I hate these “what character are you” tests but this one is actually well written and entertaining to an old fan of HPL.
Your Score: Brown Jenkin
In H. P. Lovecraft’s universe you are
This familiar to the witch Keziah Mason is described as looking like a large rat but with a malevolent human face and tiny human hands. Acting as courier between Mason and the devil (not necessarily the devil as known in traditional religions), it was agile both in mind and body, loyal, and secretive. Other than the physical description and the loathsome nature of its mistress, it’s not a bad alter ego; there are certainly worse characters to align with in Lovecraft’s universe. A quick wit and agile hands will serve you well as long as you use your natural abilities for good rather than evil. Oh, and resolve to eat a healthy diet: Brown Jenkin’s tastes are too repulsive to be detailed here. If you really want to know the grisly details of this character, you can read about them in The Dreams In The Witch-House.
Your Inquisitiveness score indicates a desire to thoroughly research new activities. This may be a good or bad thing: if it stems from a fear of being ridiculed for a mistake or a mistrust of your own instincts, it’s a drawback; if it’s the result of rigorous training or natural curiosity tempered with skepticism, it’s a strength. In either case you’re more likely to study first and act later rather than move ahead rashly without getting all the facts. In Lovecraftian terms, you’re the person who goes to the library, catacomb, or museum to study the ancient text, or you assemble the scattered pieces of the protective amulet before facing the horror lurking in the shadows. Alas, often it’s reading the text or assembling the amulet that releases the [insert entity here], which emerges to destroy the universe beginning with you.
As I’ll explain fully on the Methodology and Characters page (see link below), there really aren’t any “correct” answers to this test, but some are more incorrect than others. Your Benevolence score is the result of some very incorrect answers. You’ve consistently chosen the most aggressive and hostile of the possible responses, and while your choices may be the result of an antisocial attitude, I’ll give you the benefit of the doubt and suggest that you’ve been trained to be suspicious, perhaps as part of your job in the police force, army, or somewhere else where a high awareness of threats serves you well. Such people are often either the first or last to die in a Lovecraft story: if they’re not the first line of defense (and thus the first course in something’s meal), they’re often resourceful enough to evade the horror until the final page.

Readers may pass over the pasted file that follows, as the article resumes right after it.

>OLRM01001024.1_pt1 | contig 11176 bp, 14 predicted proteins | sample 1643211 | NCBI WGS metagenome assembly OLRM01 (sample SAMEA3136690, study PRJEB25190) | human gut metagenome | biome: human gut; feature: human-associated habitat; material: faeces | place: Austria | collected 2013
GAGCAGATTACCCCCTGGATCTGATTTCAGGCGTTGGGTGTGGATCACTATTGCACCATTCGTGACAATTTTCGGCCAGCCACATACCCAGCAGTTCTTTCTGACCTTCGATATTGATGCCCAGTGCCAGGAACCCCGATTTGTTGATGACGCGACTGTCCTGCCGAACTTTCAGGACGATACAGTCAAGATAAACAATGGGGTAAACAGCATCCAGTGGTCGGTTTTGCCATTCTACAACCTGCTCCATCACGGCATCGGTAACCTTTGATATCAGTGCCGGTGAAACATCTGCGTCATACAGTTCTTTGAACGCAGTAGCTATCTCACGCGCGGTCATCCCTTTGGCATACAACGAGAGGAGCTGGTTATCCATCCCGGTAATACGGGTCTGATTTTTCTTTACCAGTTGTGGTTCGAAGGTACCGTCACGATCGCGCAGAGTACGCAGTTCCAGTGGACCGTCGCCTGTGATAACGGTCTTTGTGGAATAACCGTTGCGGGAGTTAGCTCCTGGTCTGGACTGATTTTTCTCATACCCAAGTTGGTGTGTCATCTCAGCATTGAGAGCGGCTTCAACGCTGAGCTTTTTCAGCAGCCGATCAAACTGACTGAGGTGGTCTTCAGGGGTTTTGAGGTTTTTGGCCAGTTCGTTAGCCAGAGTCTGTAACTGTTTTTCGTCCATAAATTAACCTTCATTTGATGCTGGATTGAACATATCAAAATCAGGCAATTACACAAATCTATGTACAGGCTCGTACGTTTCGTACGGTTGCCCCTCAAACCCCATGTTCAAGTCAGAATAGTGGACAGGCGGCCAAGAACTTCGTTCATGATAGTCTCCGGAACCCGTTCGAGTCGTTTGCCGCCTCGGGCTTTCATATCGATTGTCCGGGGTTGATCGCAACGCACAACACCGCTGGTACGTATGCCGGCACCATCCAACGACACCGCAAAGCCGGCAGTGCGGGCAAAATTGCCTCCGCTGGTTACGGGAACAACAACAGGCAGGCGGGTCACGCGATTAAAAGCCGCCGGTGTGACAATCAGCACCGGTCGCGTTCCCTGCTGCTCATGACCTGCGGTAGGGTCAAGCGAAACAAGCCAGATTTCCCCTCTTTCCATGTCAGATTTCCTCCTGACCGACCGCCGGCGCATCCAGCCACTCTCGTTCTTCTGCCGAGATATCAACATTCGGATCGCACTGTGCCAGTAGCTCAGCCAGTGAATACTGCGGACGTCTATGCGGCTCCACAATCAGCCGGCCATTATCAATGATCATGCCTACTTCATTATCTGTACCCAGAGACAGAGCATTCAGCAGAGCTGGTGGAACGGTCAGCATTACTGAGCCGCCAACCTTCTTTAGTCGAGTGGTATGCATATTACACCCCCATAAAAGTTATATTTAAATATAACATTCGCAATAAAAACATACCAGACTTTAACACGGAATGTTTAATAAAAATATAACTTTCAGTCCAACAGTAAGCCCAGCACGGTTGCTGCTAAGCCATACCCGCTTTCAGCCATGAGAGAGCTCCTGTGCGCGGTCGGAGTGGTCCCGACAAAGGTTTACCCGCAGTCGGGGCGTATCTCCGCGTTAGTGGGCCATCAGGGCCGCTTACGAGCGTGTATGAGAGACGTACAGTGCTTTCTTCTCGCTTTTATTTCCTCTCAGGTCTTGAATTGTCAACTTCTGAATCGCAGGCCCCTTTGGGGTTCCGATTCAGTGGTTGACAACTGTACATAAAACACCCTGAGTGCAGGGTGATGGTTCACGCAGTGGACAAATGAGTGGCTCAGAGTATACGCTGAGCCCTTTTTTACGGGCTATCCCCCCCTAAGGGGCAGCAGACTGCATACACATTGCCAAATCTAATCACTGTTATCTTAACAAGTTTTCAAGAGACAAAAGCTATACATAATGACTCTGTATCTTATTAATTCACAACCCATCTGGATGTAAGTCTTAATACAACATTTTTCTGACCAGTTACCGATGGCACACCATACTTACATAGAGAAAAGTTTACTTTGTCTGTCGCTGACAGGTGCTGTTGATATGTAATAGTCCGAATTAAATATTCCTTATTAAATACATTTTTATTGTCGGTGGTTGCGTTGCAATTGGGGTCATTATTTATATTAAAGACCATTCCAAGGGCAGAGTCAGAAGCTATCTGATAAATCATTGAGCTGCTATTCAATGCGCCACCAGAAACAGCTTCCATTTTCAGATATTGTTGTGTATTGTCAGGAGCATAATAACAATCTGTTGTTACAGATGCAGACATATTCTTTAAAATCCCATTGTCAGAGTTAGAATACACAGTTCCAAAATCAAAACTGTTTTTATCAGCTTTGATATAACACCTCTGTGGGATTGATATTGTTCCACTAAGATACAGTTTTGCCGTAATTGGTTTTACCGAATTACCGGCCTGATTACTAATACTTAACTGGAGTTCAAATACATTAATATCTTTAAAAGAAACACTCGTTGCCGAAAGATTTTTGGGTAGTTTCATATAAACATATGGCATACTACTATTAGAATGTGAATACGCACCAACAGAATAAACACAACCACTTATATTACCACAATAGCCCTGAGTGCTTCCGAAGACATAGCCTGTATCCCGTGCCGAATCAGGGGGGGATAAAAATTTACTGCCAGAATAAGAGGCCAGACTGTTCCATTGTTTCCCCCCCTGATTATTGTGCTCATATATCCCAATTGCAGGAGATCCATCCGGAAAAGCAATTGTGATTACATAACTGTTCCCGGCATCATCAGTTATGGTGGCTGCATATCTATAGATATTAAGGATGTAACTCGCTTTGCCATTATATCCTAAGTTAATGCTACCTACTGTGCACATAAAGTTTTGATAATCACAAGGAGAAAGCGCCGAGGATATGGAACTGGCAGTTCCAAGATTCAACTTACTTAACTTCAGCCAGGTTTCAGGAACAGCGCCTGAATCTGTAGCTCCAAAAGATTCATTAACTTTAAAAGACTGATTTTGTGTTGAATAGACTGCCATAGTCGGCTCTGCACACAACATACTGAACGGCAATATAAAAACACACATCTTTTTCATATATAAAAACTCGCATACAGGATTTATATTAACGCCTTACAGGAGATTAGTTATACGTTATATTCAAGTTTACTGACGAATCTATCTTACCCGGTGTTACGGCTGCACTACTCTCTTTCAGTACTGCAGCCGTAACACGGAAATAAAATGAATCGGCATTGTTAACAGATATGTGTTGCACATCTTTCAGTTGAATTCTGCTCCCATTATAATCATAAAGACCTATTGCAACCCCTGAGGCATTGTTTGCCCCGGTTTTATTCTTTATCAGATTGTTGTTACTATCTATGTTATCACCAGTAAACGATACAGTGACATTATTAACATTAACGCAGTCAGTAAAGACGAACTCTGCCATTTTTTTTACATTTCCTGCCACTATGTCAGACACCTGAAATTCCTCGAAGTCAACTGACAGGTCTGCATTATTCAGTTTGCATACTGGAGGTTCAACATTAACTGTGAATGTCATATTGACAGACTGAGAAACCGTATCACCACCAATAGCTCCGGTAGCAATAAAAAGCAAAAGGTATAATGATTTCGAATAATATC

Your Obstinacy score indicates alertness to danger and agility in avoiding it. Having a low level of obstinacy may seem like a good thing to you, but in Lovecraft Land it really just defines the nature of your doom. You’re the character who stays where he belongs, who doesn’t unlock the forbidden door, who doesn’t read the ancient inscription aloud, who doesn’t consort with weird creatures in his dreams, who avoids the sinister new neighbors, who doesn’t drink from the mysterious vial. Too bad: the stuff in that vial would have saved you from Cthulhu!
Your Discretion score indicates ability to keep a secret and go about your business without calling attention to yourself. In the real world that’s a good thing, but in a Lovecraft story it can be fatal. You’re the character who keeps his discoveries to himself and thus precludes any warning or rescue from those who may have unearthed a piece of the Cosmic Puzzle that could counteract the one imperiling you. When you travel into the Unknown, you go alone and tell nobody your destination; eventually it’s just you standing before Something Huge and Horrible on the next-to-last page.
The comparisons below won’t mean much because this test only records the categories (high, medium high, medium low, or low) of your scores rather than the exact values, and the totals only include half the possible range of characters. The comparisons at the end of The OkLovecraft Test are much better indicators of how your results compare to those of other test-takers.
|Link: The Arkham Assessment Test written by Utopius on OkCupid Free Online Dating, home of the The Dating Persona Test|